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Legend of the Ztarr: The Skeptic Epic

Article

Sara E. Mayhew

Volume 36.2, March/April 2012

Entertainment—whether in the form of books, television, film, music, or graphic novels—can be a powerful way to convey a message, including the promotion of science-based thinking.

Legend of the Ztarr image

In 2009, I was invited to attend the prestigious annual idea conference TED (Technology Entertainment Design) as a TED Fellow; the conference’s new fellowship program offers all-expenses-paid attendance for forty young world-changing individuals from across the globe. TED’s slogan is “ideas worth spreading,” and this is what they’re looking for in their speakers—as content producer Kelly Stoetzel describes, “We look for someone who will say, ‘Here’s what we can do to make things better.’”

One thing I love to point out about the TED community is how well skeptics and science educators are represented at the events. TEDTalks speakers include James Randi, Michael Shermer, Sam Harris, Carolyn Porco, Dan Dennett, Richard Dawkins, Michael Specter, Brian Cox, and Phil Plait. I spoke on the TED Fellows stage at TED ’09 and the TED You stage at TED Active ’10.

My feeling is that the TED community and the skeptical movement have a common goal—making the world a better place—but the key to reaching it lies in the tools of skepticism. An essential part of finding ideas that improve human wellbeing is the ability to know what ideas are wrong. This is the strength of critical inquiry. It forces us to see the flaws in our own cognition so that we may attain a more accurate view of reality. Without skepticism, we are at the mercy of the biases of our fallible minds.

But skepticism can be a difficult idea to promote. Our tendency to de­fault to belief and intuition make magical thinking an easy sell. Mysti­cism is quick to find superstitions to fill the uncomfortable gaps in our knowledge; it’s an easy fix. Herein lies the difficulty—not in ignorance but in misinformation. Missing facts are easy enough to remedy through education, but once a belief has settled into our minds it’s difficult to remove. In fact, a misinformed individual will typically become more confident in his or her belief when presented with disconfirming information. So what do we, as proponents of critical thinking, do in the face of this disheartening reality?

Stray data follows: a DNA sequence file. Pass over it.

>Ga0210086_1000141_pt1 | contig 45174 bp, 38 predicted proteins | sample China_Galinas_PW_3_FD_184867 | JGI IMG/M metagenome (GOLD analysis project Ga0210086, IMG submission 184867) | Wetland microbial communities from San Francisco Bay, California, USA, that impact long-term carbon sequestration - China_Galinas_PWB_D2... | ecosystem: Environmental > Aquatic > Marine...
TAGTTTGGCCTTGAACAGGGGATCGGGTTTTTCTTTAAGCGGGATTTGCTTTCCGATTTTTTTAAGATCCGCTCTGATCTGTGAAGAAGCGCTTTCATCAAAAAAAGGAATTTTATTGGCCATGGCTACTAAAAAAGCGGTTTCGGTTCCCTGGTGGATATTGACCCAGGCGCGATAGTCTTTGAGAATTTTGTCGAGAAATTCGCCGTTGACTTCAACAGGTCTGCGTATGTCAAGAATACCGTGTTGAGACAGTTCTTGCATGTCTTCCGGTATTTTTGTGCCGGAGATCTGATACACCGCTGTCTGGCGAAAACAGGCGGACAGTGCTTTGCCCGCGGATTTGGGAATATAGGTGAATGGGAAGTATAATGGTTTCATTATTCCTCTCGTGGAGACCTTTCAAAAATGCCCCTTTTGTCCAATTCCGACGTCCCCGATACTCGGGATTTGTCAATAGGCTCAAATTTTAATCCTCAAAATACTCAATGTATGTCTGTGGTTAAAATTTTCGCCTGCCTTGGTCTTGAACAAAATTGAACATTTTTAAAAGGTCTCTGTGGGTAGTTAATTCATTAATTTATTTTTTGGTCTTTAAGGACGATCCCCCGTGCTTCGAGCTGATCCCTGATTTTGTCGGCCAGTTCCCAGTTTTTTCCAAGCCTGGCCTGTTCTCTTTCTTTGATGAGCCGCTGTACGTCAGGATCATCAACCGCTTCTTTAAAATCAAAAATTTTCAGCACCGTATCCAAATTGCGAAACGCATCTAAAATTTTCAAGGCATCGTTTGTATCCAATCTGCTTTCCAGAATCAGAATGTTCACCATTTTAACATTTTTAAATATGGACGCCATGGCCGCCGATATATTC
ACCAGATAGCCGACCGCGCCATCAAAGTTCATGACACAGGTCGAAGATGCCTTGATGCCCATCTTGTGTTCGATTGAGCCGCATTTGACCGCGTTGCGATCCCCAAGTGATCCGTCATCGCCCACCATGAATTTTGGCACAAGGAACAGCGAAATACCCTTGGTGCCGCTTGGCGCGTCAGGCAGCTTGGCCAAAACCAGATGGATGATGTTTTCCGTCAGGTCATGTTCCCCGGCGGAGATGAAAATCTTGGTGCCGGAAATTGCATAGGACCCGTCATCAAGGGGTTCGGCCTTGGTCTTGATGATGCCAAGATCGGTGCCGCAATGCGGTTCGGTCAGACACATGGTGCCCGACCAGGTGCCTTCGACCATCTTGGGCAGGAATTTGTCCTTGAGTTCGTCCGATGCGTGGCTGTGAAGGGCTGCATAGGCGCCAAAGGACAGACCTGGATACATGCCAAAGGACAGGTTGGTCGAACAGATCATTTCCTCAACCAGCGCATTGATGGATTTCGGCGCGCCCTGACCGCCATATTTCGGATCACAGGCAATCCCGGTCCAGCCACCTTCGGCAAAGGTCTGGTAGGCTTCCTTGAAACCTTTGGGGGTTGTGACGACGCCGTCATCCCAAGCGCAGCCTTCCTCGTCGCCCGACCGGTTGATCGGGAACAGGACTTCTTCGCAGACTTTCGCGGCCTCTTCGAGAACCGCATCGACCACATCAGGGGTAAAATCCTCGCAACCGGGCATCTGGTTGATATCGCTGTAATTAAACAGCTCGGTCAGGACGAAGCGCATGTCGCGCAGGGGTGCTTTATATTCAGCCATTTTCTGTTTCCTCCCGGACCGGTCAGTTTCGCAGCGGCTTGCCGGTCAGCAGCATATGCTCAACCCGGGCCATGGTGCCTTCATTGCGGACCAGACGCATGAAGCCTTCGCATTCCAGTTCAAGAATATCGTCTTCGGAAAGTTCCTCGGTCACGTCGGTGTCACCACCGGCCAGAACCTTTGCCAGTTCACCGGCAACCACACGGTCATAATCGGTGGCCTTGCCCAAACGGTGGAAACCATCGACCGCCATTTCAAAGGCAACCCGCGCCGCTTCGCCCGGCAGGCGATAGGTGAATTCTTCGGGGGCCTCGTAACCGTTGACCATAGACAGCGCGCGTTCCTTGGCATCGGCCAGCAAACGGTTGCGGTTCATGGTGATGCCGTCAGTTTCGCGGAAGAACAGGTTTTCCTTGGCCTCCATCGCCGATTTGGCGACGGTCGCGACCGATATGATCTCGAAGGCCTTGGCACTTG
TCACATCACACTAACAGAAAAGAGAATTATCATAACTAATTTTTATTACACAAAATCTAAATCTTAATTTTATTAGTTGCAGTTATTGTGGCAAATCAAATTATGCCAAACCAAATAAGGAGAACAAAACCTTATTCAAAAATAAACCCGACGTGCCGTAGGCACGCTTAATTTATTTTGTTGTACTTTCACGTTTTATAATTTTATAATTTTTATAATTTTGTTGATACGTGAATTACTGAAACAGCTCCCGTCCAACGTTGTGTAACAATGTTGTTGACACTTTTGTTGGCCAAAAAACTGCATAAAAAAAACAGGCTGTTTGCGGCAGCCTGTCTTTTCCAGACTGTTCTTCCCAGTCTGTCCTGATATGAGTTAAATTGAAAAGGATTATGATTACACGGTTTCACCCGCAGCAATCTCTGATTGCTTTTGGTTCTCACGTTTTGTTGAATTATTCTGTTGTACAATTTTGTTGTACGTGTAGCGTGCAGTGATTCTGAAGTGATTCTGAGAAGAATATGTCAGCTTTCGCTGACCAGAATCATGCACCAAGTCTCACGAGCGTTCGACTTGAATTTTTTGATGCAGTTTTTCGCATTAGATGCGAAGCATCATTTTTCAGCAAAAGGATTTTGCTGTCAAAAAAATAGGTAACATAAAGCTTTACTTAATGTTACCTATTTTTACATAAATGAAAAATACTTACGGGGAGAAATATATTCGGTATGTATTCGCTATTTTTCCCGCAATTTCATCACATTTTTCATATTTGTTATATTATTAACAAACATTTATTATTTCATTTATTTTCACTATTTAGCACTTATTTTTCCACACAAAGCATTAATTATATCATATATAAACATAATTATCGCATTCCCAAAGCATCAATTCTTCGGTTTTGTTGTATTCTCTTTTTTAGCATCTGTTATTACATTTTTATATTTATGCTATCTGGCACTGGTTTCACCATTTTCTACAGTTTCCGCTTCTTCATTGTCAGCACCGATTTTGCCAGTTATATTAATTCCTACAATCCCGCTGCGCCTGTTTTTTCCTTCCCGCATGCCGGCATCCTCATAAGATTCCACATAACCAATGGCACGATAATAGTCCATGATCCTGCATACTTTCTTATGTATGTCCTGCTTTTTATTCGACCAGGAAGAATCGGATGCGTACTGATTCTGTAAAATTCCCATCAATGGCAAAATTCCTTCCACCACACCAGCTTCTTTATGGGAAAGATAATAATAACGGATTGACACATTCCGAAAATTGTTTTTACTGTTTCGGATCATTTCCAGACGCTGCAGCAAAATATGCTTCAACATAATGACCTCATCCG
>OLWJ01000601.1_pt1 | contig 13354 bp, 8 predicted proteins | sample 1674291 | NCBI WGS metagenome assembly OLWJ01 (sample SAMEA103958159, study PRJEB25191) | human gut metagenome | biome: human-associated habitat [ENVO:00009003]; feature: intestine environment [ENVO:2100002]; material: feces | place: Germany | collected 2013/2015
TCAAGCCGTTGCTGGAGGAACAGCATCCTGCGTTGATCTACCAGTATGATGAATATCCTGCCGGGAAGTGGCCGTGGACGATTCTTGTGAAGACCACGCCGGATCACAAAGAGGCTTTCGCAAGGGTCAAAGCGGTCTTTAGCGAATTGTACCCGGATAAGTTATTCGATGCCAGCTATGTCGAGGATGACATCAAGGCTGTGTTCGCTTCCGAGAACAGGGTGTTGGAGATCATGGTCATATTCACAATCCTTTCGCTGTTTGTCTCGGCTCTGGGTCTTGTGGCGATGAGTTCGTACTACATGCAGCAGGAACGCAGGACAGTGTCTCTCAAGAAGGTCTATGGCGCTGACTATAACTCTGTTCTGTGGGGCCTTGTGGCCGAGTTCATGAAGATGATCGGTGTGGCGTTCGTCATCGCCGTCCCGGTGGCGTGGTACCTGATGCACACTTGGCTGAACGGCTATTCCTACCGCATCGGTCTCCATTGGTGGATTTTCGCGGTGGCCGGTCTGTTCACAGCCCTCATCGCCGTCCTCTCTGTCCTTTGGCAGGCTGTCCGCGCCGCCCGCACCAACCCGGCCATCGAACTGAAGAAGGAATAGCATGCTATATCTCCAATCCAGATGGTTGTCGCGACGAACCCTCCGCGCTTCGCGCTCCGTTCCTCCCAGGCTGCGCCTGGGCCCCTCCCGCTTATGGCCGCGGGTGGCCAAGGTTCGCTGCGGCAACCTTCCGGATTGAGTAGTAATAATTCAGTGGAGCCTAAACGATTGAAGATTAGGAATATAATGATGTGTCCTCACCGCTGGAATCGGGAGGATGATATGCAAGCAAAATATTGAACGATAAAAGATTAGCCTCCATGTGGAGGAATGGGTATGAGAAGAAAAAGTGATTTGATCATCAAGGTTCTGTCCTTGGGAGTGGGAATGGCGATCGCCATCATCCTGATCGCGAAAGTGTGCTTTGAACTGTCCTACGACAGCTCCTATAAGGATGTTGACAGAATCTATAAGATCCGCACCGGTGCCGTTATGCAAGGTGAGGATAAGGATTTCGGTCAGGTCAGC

Legend of the Ztarr pages

Here is where my work as a writer and artist crosses over with promoting science-based thinking. Entertain­ment—whether in the form of books, television, film, music, or graphic novels—can be a powerful way to convey a message. One of the most important things to accomplish in entertainment and storytelling is to connect with your audience emotionally. An interesting plot just isn’t quite as good unless you feel emotionally invested in the characters. A technically proficient piece of music or artwork that doesn’t provoke an emotional reaction doesn’t really stand a chance against a piece that does, even if that piece isn’t as technically sound. The intellectual arguments in science and skepticism are often far superior to those made in belief-based schools of thought. Adding the strength of a good emotional argument may be a strategy that can help promote science-based thinking by getting people emotionally invested in the idea.